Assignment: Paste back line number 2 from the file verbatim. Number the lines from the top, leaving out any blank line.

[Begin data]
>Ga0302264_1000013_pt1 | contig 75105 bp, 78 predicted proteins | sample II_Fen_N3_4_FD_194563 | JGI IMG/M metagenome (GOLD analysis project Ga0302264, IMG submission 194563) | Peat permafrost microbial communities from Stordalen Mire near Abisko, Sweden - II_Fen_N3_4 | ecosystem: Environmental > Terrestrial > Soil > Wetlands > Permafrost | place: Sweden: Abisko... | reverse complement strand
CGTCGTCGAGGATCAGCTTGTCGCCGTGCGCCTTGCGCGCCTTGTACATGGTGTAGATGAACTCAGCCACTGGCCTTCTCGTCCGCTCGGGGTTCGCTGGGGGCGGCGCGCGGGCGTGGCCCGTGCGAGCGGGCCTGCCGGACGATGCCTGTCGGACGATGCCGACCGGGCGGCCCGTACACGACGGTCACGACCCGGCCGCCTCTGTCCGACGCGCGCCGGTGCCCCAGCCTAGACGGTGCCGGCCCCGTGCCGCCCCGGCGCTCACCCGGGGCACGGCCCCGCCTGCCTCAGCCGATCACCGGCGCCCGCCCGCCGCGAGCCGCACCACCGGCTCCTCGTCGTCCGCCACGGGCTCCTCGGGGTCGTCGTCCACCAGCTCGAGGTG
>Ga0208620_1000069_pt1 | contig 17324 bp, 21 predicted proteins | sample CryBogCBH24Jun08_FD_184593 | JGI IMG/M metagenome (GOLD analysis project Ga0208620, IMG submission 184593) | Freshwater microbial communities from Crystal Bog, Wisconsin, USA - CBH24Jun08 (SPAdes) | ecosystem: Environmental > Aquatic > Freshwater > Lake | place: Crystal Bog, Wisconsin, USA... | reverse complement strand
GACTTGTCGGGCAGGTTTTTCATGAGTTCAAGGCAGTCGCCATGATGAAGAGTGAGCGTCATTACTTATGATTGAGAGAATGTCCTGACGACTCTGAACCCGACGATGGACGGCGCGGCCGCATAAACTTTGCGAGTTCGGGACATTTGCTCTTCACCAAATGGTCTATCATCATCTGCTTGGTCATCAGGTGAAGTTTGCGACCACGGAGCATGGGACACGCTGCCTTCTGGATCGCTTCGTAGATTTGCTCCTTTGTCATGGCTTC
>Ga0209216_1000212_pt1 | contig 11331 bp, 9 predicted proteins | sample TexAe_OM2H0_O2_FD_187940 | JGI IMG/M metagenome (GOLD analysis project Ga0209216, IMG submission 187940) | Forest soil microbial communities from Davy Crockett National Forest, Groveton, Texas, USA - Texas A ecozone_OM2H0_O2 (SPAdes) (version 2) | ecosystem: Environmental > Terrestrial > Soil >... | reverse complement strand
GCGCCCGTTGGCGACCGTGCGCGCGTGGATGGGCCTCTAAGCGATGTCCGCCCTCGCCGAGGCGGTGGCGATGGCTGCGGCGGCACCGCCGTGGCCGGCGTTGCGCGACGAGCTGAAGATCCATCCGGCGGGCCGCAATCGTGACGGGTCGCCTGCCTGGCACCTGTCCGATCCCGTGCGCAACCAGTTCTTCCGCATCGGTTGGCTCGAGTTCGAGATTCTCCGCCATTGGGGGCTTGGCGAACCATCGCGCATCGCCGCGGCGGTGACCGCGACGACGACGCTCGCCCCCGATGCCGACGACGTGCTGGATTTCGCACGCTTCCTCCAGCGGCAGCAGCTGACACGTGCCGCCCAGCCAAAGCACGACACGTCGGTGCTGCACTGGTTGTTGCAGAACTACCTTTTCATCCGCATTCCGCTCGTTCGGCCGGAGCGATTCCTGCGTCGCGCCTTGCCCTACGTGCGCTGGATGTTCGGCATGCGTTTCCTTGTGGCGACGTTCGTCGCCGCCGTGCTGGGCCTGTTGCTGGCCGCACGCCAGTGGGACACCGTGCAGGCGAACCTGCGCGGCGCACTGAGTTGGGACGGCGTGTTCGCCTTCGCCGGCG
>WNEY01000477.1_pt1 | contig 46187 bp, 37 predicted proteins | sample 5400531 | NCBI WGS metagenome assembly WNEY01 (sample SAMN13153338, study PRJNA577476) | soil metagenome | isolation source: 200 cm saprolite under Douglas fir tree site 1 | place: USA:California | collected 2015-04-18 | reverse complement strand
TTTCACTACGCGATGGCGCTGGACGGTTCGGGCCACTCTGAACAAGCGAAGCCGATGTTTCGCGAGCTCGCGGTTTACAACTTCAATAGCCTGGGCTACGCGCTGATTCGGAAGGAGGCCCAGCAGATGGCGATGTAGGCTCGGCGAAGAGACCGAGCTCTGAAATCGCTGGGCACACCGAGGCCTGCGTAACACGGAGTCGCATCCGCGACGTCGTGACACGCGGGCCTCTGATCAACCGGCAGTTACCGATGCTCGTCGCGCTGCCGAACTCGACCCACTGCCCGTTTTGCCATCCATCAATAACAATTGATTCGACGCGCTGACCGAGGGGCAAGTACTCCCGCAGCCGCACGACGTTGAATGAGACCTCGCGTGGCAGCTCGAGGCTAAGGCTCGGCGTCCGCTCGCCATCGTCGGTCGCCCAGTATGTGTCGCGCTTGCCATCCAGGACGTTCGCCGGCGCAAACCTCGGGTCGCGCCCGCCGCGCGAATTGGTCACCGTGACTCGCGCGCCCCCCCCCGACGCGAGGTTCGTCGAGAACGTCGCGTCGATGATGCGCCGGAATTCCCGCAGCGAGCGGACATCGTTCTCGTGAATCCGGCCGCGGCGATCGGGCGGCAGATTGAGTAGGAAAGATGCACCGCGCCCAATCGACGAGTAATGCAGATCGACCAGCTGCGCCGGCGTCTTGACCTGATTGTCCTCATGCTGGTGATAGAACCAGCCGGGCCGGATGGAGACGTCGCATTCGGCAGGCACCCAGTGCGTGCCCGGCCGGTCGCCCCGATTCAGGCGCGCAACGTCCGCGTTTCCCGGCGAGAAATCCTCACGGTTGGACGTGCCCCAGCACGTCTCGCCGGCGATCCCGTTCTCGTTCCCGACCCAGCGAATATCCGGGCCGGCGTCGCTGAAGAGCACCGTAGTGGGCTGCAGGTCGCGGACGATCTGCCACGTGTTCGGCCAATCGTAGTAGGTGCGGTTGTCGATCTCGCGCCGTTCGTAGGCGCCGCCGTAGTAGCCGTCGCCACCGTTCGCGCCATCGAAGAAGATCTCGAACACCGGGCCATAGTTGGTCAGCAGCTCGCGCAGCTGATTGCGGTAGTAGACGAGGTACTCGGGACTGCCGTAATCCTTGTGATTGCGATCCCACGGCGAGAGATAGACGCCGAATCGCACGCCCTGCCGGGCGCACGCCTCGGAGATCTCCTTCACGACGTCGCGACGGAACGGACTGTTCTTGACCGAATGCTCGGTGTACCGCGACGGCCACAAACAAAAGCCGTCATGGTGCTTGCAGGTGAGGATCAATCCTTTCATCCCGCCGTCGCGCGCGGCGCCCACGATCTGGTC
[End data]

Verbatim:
CGTCGTCGAGGATCAGCTTGTCGCCGTGCGCCTTGCGCGCCTTGTACATGGTGTAGATGAACTCAGCCACTGGCCTTCTCGTCCGCTCGGGGTTCGCTGGGGGCGGCGCGCGGGCGTGGCCCGTGCGAGCGGGCCTGCCGGACGATGCCTGTCGGACGATGCCGACCGGGCGGCCCGTACACGACGGTCACGACCCGGCCGCCTCTGTCCGACGCGCGCCGGTGCCCCAGCCTAGACGGTGCCGGCCCCGTGCCGCCCCGGCGCTCACCCGGGGCACGGCCCCGCCTGCCTCAGCCGATCACCGGCGCCCGCCCGCCGCGAGCCGCACCACCGGCTCCTCGTCGTCCGCCACGGGCTCCTCGGGGTCGTCGTCCACCAGCTCGAGGTG